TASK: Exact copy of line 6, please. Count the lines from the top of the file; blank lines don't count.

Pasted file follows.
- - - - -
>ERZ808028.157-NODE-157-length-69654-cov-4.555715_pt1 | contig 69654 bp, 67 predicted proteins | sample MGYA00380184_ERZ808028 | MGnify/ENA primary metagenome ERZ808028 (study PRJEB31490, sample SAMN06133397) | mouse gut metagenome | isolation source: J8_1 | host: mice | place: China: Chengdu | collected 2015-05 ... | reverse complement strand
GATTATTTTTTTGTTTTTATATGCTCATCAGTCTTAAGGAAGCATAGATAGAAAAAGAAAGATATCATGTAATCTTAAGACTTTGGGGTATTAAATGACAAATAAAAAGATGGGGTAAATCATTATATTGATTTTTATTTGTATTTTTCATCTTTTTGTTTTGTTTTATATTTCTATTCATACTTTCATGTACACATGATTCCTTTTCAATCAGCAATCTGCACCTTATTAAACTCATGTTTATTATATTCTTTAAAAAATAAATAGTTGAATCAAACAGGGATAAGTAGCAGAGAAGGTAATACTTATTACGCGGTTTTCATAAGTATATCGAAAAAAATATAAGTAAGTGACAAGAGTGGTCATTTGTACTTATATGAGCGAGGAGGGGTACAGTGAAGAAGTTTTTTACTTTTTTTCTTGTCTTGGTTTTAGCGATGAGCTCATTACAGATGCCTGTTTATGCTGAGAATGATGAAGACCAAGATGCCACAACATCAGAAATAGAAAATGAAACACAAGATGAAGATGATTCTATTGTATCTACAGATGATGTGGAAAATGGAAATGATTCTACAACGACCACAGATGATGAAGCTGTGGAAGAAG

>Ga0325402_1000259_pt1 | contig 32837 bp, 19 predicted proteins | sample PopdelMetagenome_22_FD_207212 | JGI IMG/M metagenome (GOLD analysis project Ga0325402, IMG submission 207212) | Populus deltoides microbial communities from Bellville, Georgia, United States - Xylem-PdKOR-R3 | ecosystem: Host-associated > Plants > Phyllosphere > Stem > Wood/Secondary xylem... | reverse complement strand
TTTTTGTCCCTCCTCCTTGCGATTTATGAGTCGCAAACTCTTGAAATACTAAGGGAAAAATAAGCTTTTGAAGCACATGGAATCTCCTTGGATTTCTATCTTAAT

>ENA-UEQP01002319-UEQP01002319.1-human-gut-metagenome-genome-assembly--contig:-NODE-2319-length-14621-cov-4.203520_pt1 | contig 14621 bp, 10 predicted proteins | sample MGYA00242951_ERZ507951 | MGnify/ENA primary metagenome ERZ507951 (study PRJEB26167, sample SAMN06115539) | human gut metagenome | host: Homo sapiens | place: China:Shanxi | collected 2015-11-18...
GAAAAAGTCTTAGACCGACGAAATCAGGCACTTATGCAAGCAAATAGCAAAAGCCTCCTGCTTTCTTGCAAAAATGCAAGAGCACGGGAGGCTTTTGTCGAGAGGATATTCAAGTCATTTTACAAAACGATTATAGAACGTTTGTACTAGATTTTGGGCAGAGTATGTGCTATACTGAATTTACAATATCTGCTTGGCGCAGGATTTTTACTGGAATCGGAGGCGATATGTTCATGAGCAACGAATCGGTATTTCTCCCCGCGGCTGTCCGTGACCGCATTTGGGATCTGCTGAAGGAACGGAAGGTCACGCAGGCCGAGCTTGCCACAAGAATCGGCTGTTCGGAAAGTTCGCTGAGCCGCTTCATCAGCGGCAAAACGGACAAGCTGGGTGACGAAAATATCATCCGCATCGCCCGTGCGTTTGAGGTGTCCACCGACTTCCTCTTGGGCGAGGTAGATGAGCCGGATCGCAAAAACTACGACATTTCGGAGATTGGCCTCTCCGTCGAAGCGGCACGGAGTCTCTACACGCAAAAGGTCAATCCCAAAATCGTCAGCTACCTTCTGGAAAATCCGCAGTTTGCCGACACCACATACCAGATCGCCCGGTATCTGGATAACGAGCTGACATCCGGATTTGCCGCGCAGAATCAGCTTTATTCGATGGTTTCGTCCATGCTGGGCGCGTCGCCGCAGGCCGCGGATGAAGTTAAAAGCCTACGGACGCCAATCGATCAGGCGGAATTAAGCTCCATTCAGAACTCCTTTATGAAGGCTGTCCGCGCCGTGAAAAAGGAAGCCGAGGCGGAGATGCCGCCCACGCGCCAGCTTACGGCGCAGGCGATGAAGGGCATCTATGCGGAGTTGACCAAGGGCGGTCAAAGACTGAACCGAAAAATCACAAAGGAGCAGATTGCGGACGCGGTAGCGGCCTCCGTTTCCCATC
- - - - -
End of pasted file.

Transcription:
GAAAAAGTCTTAGACCGACGAAATCAGGCACTTATGCAAGCAAATAGCAAAAGCCTCCTGCTTTCTTGCAAAAATGCAAGAGCACGGGAGGCTTTTGTCGAGAGGATATTCAAGTCATTTTACAAAACGATTATAGAACGTTTGTACTAGATTTTGGGCAGAGTATGTGCTATACTGAATTTACAATATCTGCTTGGCGCAGGATTTTTACTGGAATCGGAGGCGATATGTTCATGAGCAACGAATCGGTATTTCTCCCCGCGGCTGTCCGTGACCGCATTTGGGATCTGCTGAAGGAACGGAAGGTCACGCAGGCCGAGCTTGCCACAAGAATCGGCTGTTCGGAAAGTTCGCTGAGCCGCTTCATCAGCGGCAAAACGGACAAGCTGGGTGACGAAAATATCATCCGCATCGCCCGTGCGTTTGAGGTGTCCACCGACTTCCTCTTGGGCGAGGTAGATGAGCCGGATCGCAAAAACTACGACATTTCGGAGATTGGCCTCTCCGTCGAAGCGGCACGGAGTCTCTACACGCAAAAGGTCAATCCCAAAATCGTCAGCTACCTTCTGGAAAATCCGCAGTTTGCCGACACCACATACCAGATCGCCCGGTATCTGGATAACGAGCTGACATCCGGATTTGCCGCGCAGAATCAGCTTTATTCGATGGTTTCGTCCATGCTGGGCGCGTCGCCGCAGGCCGCGGATGAAGTTAAAAGCCTACGGACGCCAATCGATCAGGCGGAATTAAGCTCCATTCAGAACTCCTTTATGAAGGCTGTCCGCGCCGTGAAAAAGGAAGCCGAGGCGGAGATGCCGCCCACGCGCCAGCTTACGGCGCAGGCGATGAAGGGCATCTATGCGGAGTTGACCAAGGGCGGTCAAAGACTGAACCGAAAAATCACAAAGGAGCAGATTGCGGACGCGGTAGCGGCCTCCGTTTCCCATC